Mom from migrant caravan blames Border Patrol for her 5-month-old daughter's pneumonia
After spending five days inside ‘iceboxes’ operated by border authorities in California, a 5-month-old girl got hospitalized with pneumonia, and the young mother blames authorities.
A. Portillo, the 23-year-old mother, and her daughter got placed in holding cells after she jumped a low section of the border fence to find safety from an abusive spouse, and start a new life with her daughter.
A five-month-old girl who traveled with the migrant caravan has been hospitalized with pneumonia after her mother says she spent five days inside freezing cells operated by border authorities in Californiahttps://t.co/781Q7oRzUO— BuzzFeed News (@BuzzFeedNews) December 19, 2018
The holding cells are referred to by the migrants as “hieleras” or ”iceboxes” because they are so cold.
Human rights advocates describe them as “often poor and in several critical respects identical to those found by US courts to be in violation of [Customs and Border Protection's] obligations and prior commitments."
Read more on our Twitter account @amomama_usa.
"A 5-month-old girl who came to the U.S. with the migrant caravan was hospitalized for pneumonia after she spent days in a freezing cell and was refused medical care, the child’s mother told BuzzFeed News on Wednesday." https://t.co/ZS1NS3KUDL— Occupy the Media (@OccupytheMediaX) December 21, 2018
After A. Portillo and her daughter got detained on December 12, near Tijuana, they got held in one of these iceboxes near San Ysidro Port of Entry for two days.
The 5-month-old girl had been taking amoxicillin, an antibiotic that she wasn’t allowed to keep while in custody, Portillo told authorities that her daughter was sick, but they merely told her everyone coming in are sick.
As President Trump labeled the migrant caravan an "invasion" during the fall, images from the ground—like this one at the border, by @PPardo1, on Nov. 25—revealed something different: children. pic.twitter.com/TzTmIEQmZV— Andrew Katz (@katz) December 20, 2018
They refused her the medication and gave her no opportunity to see a doctor and Portillo said:
“I said I needed a hospital because her breathing was getting worse. The agents told me I wasn’t in a position to be asking for anything and that they didn’t tell me to come to the United States.”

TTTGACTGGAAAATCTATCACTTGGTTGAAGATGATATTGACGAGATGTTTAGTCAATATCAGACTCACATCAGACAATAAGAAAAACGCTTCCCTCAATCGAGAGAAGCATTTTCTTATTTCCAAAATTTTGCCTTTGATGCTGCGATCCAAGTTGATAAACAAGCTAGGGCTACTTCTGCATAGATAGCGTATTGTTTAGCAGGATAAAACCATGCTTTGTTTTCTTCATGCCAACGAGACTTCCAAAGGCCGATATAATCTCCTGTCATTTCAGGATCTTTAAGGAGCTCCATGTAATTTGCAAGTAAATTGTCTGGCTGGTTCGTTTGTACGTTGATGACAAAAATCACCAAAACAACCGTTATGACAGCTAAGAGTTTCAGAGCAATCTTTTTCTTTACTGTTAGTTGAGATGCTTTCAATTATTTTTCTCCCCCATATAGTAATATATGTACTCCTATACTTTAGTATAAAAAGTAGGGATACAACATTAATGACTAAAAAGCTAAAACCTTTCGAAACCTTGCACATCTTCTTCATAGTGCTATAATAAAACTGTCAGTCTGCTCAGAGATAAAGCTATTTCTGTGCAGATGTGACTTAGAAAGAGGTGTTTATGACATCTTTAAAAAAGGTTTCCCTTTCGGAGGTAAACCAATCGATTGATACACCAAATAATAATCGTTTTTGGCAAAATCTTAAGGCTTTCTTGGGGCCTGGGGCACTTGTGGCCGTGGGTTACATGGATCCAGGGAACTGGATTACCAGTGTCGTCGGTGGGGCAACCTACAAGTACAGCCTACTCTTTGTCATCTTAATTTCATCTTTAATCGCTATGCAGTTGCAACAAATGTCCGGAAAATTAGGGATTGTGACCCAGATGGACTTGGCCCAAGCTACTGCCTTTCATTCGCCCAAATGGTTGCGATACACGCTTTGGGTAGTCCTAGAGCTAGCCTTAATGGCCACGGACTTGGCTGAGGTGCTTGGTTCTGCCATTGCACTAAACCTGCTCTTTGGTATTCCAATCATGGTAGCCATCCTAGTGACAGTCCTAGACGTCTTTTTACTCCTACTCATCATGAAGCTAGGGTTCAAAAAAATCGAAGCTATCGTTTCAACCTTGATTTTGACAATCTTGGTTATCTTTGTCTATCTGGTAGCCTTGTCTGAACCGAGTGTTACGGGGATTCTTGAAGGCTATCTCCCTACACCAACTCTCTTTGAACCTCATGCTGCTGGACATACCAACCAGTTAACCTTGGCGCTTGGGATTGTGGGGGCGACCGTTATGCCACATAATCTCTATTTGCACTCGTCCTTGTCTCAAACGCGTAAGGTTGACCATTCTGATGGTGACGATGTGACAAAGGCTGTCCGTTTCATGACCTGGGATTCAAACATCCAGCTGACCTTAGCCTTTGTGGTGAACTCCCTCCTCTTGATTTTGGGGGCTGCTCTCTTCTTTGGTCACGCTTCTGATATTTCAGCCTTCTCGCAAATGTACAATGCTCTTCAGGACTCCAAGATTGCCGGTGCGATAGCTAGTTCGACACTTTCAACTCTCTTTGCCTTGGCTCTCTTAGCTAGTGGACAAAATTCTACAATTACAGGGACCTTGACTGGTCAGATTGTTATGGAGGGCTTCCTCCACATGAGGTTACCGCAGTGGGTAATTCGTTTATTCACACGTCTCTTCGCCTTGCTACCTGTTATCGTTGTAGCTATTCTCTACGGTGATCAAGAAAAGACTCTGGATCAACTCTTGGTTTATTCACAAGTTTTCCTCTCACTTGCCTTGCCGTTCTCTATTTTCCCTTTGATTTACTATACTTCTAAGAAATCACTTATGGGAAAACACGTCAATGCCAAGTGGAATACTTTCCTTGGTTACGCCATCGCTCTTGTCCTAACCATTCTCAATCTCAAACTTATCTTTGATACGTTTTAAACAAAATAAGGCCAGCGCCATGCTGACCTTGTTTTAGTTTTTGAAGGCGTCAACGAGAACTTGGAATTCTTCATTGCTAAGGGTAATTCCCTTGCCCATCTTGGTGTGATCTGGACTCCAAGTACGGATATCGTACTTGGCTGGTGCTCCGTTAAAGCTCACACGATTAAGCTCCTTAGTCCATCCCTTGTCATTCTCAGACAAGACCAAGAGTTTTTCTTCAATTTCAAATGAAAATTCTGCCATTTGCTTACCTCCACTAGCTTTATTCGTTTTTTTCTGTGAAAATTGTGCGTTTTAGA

Two days later Portillo and her daughter got transferred to a facility in San Diego, where they stayed in similar “freezing” conditions for another three days. The same conditions that the National Immigration Law Center called “unconstitutional” and “inhumane.”
"Children sitting on the other side of the border ... are no less important than the children I gave birth to or you gave birth to." @CarylStern talks with @Newsweek about how UNICEF is helping #ChildrenUprooted: https://t.co/exVY7XGiID— UNICEF USA (@UNICEFUSA) December 17, 2018
After a total of 5 days in those conditions, Portillo and her daughter got released with an ankle monitor where the two flew to North Carolina to be with family.
The baby girl became physically sick with a rising fever of 102.7 and got hospitalized, and diagnosed with pneumonia.
This is unfortunately not an isolated case, as just a week prior, 7-year-old Guatemalan girl, Jakelin Caal became sick and died on December 8, after Border Patrol custody denied care to the ill child.
Her name was Jakelin Amei Rosmery Caal Maquin. She was 7-years-old and died in CBP custody of dehydration and exhaustion. News reports suggest she had to wait 90 minutes before receiving emergency medical care. We need answers and we need them now. pic.twitter.com/JVnIxiPN31— Kamala Harris (@KamalaHarris) December 15, 2018
The Department of Homeland Security issued an incident report that stated that everyone taken into custody got screened at a remote substation and was found to be in good health.
Jakelin and her father, together with 163 other immigrants crossed the border illegally on December 6 and started getting seizures 8 hours after. The girl got flown to the Providence Children’s Hospital in El Paso but died on December 8 of dehydration and shock.
According to the U.S. government, Jakelin had traveled for days without food and water through the desert and was beyond help when taken into custody. Jakelin's father disputes this and said that she was fine when they got detained.
Kirstjen Nielsen, the Director of the Department of Homeland Security blames the family stating that they chose to cross the border illegally.
A 7-year-old girl from Guatemala suffering from dehydration died hours after she and her father were taken into custody by Border Patrol agents. https://t.co/IMJNZ8SxAD— BuzzFeed News (@BuzzFeedNews) December 14, 2018